Homelessness has been a consistent problem for the city of Louisville for decades now. Despite efforts from the city government and local nonprofits, homelessness increased 139% last year alone. The Covid-19 pandemic significantly worsened the crisis, but the risk factors that contribute to homelessness are still endemic across the city: lack of affordable housing, lack of access to physical and mental healthcare, stagnant wages, etc.

Homelessness has negative effects on mortality, personal health of the homeless, and public health in general (also see here, no paywall). When I recently attended a strategy meeting for the Louisville Downtown Partnership, one of the top issues voted by attendees was the rise of homelessness downtown. This could come from genuine care or that many Americans associate homeless people with crime. Everyone benefits when the issues that cause homelessness are addressed effectively, and a vital part of that is knowing what areas are most at-risk.

The app below was made to map certain risk factors across Jefferson County. The risk factors include percent of households with 50%+ income going to rent, persons without health insurance coverage, percent of households at or below the poverty line, percent of households using public assistance, percent of persons reporting extensive physical and mental distress, unemployment, along with other economic and health-based factors. This doesn’t include every possible factor that could cause homelessness, but many that have strong effects.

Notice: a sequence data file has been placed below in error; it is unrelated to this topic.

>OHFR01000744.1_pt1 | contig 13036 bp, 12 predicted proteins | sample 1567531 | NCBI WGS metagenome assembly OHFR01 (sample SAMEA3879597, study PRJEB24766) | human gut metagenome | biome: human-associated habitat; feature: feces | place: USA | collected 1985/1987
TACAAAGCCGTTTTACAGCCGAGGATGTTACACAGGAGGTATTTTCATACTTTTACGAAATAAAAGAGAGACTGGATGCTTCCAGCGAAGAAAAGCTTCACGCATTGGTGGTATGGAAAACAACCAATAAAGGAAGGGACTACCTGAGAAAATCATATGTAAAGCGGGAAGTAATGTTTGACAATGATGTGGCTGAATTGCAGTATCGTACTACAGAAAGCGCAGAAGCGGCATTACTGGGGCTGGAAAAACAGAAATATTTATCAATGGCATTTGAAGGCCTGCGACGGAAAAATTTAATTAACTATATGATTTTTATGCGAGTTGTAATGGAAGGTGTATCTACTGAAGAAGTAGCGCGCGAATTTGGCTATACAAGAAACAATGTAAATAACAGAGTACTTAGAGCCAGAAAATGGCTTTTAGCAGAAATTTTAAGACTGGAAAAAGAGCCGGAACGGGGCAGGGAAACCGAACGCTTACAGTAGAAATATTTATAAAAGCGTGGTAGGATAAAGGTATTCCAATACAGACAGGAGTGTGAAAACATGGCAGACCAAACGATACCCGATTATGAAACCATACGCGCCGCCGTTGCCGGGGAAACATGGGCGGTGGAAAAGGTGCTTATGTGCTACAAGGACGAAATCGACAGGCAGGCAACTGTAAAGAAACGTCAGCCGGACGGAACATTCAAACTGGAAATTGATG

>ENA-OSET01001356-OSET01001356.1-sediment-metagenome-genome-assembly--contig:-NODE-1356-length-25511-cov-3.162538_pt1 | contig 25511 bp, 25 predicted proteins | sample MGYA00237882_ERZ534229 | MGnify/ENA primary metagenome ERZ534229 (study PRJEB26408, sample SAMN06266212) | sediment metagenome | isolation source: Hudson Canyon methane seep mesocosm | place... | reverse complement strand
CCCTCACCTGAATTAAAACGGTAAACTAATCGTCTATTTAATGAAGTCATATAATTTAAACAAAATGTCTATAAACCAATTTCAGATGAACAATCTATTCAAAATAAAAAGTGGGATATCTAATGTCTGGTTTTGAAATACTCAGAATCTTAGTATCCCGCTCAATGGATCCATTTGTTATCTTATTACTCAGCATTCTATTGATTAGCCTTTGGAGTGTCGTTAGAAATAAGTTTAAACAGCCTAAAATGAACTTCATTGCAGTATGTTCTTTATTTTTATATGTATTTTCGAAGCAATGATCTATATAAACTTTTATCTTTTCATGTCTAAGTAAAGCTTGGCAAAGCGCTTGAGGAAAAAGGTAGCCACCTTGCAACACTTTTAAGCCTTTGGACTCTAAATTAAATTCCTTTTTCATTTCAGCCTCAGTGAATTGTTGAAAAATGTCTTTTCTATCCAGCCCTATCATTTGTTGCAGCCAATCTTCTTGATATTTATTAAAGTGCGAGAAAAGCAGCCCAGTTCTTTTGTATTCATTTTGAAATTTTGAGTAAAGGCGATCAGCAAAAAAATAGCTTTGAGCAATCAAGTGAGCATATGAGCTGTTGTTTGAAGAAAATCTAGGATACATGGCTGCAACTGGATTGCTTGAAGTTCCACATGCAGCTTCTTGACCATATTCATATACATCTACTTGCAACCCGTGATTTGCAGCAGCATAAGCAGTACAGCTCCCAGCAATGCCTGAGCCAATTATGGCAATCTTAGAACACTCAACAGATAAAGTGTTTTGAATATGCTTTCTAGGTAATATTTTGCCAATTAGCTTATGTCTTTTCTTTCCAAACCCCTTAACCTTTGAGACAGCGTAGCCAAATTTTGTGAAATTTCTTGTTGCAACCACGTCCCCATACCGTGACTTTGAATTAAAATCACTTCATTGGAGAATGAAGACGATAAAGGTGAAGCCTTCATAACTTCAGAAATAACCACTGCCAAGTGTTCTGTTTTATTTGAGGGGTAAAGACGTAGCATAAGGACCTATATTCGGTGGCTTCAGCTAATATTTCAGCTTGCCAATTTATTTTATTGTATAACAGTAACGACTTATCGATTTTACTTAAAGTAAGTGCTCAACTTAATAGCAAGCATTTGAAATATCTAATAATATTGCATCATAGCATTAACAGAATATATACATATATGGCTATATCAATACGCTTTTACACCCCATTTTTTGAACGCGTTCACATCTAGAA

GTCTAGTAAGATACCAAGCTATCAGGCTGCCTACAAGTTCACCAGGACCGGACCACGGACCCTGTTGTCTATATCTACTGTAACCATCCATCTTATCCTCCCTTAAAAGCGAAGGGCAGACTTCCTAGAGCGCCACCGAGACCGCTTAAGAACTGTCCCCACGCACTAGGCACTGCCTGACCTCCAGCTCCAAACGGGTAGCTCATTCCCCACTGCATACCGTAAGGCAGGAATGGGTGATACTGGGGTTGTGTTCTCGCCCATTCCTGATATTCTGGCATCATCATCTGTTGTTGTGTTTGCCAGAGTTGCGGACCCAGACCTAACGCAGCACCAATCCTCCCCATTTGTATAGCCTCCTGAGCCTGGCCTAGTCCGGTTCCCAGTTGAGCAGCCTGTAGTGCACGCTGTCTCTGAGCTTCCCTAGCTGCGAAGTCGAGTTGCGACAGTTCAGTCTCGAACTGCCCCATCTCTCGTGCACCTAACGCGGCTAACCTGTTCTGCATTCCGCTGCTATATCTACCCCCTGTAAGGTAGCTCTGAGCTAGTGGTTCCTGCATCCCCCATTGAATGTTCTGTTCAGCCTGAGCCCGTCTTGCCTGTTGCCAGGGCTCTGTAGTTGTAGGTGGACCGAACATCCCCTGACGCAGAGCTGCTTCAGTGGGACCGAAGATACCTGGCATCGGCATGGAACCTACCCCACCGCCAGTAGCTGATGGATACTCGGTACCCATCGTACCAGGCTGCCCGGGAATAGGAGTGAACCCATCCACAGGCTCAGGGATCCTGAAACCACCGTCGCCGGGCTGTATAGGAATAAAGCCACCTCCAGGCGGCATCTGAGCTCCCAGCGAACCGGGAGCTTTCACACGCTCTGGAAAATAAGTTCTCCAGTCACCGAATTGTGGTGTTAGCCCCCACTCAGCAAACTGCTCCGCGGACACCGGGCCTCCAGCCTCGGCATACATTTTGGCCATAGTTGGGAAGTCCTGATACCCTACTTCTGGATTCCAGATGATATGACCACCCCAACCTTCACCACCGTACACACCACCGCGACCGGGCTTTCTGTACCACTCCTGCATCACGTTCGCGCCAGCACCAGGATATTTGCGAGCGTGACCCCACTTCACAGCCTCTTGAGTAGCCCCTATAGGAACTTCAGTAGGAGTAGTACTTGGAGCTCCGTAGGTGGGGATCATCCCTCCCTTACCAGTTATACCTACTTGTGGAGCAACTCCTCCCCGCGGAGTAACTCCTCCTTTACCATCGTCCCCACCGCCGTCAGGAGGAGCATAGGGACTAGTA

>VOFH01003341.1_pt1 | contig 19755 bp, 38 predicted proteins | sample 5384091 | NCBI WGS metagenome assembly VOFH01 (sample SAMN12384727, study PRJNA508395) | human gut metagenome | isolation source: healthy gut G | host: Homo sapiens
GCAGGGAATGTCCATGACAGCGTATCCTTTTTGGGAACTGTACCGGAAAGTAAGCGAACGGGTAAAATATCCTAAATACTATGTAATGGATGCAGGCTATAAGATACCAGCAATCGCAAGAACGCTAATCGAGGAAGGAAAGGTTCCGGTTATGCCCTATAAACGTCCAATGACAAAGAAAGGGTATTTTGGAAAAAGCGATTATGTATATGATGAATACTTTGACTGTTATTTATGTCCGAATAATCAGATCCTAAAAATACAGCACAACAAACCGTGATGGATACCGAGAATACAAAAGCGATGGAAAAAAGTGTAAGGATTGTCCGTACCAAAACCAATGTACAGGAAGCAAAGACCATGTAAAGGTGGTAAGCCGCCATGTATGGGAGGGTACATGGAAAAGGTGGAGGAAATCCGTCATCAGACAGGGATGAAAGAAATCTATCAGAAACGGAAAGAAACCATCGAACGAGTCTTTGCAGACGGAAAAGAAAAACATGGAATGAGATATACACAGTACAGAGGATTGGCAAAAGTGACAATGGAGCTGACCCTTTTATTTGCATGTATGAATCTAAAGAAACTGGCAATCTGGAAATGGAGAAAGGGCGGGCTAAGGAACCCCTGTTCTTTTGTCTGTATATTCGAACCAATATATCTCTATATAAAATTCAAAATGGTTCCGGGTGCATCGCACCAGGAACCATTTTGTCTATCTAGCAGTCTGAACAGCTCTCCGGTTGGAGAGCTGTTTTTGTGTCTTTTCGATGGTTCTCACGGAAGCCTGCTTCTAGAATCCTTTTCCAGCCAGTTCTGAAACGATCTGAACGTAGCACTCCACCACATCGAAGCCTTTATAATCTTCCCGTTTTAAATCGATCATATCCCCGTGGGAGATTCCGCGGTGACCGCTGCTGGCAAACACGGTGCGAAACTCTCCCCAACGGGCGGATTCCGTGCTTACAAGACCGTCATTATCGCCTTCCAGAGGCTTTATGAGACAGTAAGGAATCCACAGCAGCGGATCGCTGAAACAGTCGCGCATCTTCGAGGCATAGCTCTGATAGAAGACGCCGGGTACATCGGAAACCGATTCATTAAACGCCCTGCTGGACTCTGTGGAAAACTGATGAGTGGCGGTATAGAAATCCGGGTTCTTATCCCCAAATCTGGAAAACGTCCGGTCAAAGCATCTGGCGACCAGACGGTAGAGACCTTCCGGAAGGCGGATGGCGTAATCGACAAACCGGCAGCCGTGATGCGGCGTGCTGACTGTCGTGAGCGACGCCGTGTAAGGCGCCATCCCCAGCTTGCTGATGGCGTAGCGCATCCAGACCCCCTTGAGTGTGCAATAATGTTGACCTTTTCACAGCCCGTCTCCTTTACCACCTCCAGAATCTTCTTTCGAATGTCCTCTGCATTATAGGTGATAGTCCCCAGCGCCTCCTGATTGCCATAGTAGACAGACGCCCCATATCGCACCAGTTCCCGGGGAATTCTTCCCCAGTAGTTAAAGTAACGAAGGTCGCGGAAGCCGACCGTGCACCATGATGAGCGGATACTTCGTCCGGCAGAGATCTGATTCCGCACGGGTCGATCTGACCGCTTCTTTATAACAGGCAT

A dummy census tract was made with all the worst possible outcomes for risk factors, which was then used to rank the similarity of every census tract in Jefferson County; the lower the rank, the more at-risk the tract is. The app allows you to click through every tract in the county and see the ten most at-risk ones.

The most at-risk places tend to line up with the west end and areas of the city that were historically redlined. These areas also saw mass amounts of “urban renewal” in the 60s and 70s. They also tend to line up with areas of the city that face the highest eviction rates (thanks to Ryan Massey for pointing this out).

Click here to view the map on mobile devices or in a separate window